By Jim Schutze
By Rachel Watts
By Lauren Drewes Daniels
By Anna Merlan
By Lee Escobedo
By Eric Nicholson
Or so he thought.
Just after 11 p.m., Smith saw a silver pickup in his rearview mirror. He watched the truck turn onto a farm-to-market road and kick up dirt as it drove over the shoulder and crossed onto the road and into the wrong lane.
Smith turned his car around and hit the gas. He drove 75 mph until he caught the truck and watched as it crossed double-yellow lines onto the shoulder and back again. Preparing to make a stop for drunken driving, he radioed the license plate number to a dispatcher, who called with the owner's name: Weldon Gene Lucas.
Smith knew the name. Anyone involved in Denton County politics or law enforcement knows the name. Weldon Lucas is the sheriff of Denton County, a political heavyweight, and as many suspected and Smith would soon learn, seemingly untouchable.
Smith called for reinforcement, then pulled Lucas over. Lucas refused to take a breath test but agreed to a field sobriety test, which took place in front of the patrol car and was recorded by a video camera.
In his report, Smith wrote, "Mr. Lucas had the strong odor of an alcoholic beverage on his breath. His speech was slurred and thick-tongued, and his eyes were bloodshot. As he stood facing Trooper Smith, he continually could be seen rocking and swaying and appeared to have some difficulty maintaining his balance."
Smith told Lucas he was under arrest for drunken driving. About that time, Smith received a call from a Sherman Police Department officer who somehow had already heard about the arrest. He asked if he could collect Lucas and bring him home. Smith said no. Lucas was going to Grayson County jail.
By the next morning, Lucas was out of jail and the Dallas-area media had descended on his office. Lucas declared his innocence and said he would be exonerated. Just wait, he said.
Smith defended his report, but as Lucas predicted, a Grayson County grand jury decided not to indict Lucas. Incredibly, grand jurors blasted Smith instead. He was considered for disciplinary action. Local media reported that he had been reprimanded four times and placed on probation once (for yelling at a prisoner and for yelling at a man during a traffic stop) in his 14 years as a trooper.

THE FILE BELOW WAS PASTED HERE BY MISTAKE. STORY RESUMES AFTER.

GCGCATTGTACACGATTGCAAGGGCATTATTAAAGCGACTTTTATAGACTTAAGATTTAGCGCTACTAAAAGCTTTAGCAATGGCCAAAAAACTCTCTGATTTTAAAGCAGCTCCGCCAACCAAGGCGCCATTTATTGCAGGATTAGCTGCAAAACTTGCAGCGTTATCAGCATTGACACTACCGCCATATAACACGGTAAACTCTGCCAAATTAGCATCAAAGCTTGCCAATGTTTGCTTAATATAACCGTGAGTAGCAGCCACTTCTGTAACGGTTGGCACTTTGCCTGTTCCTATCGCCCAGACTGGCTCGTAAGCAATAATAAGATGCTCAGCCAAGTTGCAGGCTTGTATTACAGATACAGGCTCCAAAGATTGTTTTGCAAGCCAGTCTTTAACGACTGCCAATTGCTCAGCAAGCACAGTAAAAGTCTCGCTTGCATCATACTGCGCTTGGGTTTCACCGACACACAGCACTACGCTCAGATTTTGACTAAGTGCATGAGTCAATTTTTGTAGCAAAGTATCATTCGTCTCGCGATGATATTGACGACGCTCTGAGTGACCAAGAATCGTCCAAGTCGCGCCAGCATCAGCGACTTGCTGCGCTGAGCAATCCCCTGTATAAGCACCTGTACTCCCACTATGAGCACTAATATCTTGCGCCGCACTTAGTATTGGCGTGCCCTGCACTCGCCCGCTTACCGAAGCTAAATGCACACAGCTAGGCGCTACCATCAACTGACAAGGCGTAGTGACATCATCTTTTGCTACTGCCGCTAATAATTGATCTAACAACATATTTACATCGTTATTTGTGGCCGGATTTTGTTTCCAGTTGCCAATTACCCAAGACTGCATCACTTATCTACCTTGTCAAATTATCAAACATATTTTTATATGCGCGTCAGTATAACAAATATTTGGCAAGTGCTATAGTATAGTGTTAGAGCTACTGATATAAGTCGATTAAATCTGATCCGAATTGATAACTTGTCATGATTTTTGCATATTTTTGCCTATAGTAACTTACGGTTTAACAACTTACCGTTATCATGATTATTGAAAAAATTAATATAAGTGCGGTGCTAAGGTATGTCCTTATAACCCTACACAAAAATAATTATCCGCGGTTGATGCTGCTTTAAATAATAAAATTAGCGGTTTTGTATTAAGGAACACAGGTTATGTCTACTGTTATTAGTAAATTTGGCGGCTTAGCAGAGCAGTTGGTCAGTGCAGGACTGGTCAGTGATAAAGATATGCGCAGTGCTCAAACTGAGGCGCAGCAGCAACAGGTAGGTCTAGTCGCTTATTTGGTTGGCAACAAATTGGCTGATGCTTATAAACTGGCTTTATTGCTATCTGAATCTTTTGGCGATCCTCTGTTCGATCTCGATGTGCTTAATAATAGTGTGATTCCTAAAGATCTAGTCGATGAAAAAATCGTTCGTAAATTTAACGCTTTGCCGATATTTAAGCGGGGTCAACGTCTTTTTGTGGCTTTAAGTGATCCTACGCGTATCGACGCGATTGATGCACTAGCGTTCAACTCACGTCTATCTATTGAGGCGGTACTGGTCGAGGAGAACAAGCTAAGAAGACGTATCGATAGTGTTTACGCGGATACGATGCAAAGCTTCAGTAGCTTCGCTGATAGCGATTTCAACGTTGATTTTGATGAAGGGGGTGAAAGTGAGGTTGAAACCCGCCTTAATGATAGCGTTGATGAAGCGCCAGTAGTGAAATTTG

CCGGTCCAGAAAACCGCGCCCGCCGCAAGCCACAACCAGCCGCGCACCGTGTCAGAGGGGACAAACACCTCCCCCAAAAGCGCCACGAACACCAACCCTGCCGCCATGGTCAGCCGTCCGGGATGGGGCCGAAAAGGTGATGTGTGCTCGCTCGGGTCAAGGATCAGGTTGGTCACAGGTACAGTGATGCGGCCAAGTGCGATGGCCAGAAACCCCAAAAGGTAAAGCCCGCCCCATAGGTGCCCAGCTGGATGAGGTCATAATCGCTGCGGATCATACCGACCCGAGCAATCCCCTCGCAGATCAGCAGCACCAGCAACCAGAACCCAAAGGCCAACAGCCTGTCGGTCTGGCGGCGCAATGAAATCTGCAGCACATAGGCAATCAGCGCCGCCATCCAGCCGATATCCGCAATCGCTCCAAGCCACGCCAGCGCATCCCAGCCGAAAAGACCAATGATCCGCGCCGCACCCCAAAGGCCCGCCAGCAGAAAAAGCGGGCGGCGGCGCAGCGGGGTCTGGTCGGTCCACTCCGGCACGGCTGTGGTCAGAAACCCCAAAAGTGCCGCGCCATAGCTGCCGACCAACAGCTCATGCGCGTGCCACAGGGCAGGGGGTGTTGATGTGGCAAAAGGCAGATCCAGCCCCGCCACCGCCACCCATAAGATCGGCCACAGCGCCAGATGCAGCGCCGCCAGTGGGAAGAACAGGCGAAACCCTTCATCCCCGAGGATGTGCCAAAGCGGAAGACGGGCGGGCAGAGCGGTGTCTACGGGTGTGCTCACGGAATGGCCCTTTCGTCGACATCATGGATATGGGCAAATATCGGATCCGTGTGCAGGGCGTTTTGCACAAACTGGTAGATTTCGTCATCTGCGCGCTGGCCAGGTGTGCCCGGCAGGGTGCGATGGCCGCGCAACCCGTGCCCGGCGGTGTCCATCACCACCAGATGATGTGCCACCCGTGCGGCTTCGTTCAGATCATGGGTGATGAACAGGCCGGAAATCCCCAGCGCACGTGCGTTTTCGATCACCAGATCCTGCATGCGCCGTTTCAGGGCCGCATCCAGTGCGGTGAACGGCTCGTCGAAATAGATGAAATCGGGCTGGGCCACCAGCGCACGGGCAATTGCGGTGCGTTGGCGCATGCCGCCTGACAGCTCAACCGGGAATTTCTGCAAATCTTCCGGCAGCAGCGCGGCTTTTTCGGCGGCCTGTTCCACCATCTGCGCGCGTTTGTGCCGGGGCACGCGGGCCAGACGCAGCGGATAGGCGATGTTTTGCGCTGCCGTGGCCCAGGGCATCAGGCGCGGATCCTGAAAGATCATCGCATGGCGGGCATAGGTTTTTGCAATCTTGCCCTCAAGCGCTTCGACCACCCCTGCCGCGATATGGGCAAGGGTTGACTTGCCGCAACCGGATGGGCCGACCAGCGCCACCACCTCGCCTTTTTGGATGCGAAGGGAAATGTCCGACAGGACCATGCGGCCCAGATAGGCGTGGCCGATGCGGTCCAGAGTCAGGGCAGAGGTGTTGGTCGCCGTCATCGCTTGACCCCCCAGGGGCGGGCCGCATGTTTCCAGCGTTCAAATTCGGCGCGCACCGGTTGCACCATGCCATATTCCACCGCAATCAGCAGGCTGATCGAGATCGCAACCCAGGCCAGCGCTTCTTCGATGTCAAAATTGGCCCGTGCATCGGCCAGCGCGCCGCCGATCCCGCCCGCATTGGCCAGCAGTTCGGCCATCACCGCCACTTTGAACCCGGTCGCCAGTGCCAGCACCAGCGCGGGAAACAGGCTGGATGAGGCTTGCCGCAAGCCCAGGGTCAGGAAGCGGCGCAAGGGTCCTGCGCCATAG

Shortly after the grand jury incident in 1994, Smith found himself working in Baytown, east of Houston.
"We were forced to move," Smith says. "I had an option, I either moved on my own or the department would move me to wherever they saw fit."
That's the way things seem to work for Weldon Lucas in this burgeoning county north of Dallas. Lucas' name has been linked to a bevy of bizarre and troubling incidents--shocking catfish to collect food for political fish fries, keeping black men and most women out of important department jobs, threatening employees who don't vote, and more. Though any of those things might destroy or at least seriously dent someone else's political career, nothing ever seems to affect Lucas or stay in voters' memories for long. Even the fact that he and his wife are in the middle of a divorce while she is dying seems to be a non-issue among those who support him at the polls or at the sheriff's department. Weldon Lucas is a political kingpin who is about to be re-elected without opposition and is poised to rise to greater heights.
In fact, Lucas, a former Texas Ranger, seems more popular than ever. Despite having no formidable competition during the spring primary, he raised more than $200,000 for his campaign, more than was raised by all of his GOP primary opponents combined. Sure, the money came from the usual suspects, his top department people, big-shot Republicans, fellow officeholders, and developers, but it also came from non-players. One of his fiercest critics says that Lucas can get 600 regular people to show up for a fund-raising dinner while other politicians in the county can barely attract enough to start a poker game.
Politically, he scares the hell out of his opponents and those who think they might cause him problems. Would-be primary opponent Will Travis, a former Drug Enforcement Agency agent who some said had a good chance of unseating Lucas, decided not even to file to run after reports of career miscues began mysteriously arriving in unmarked manila envelopes on the desks of reporters. One of those reports said that Travis had lied to obtain a search warrant in a 1995 drug arrest. Even though he dropped from the race and the widely known allegation had occurred five years ago, it suddenly gained the attention of the U.S. Attorney's Office. Last month Travis found himself facing a perjury charge in federal court. The charge was dropped, but Travis says he can't help but wonder about the timing.
Lucas says that all he knows about the incident is "there was two people in jail because of a lie he [Travis] told." Lucas concedes that he might run a tough campaign but scoffs at the notion that he is otherwise feared.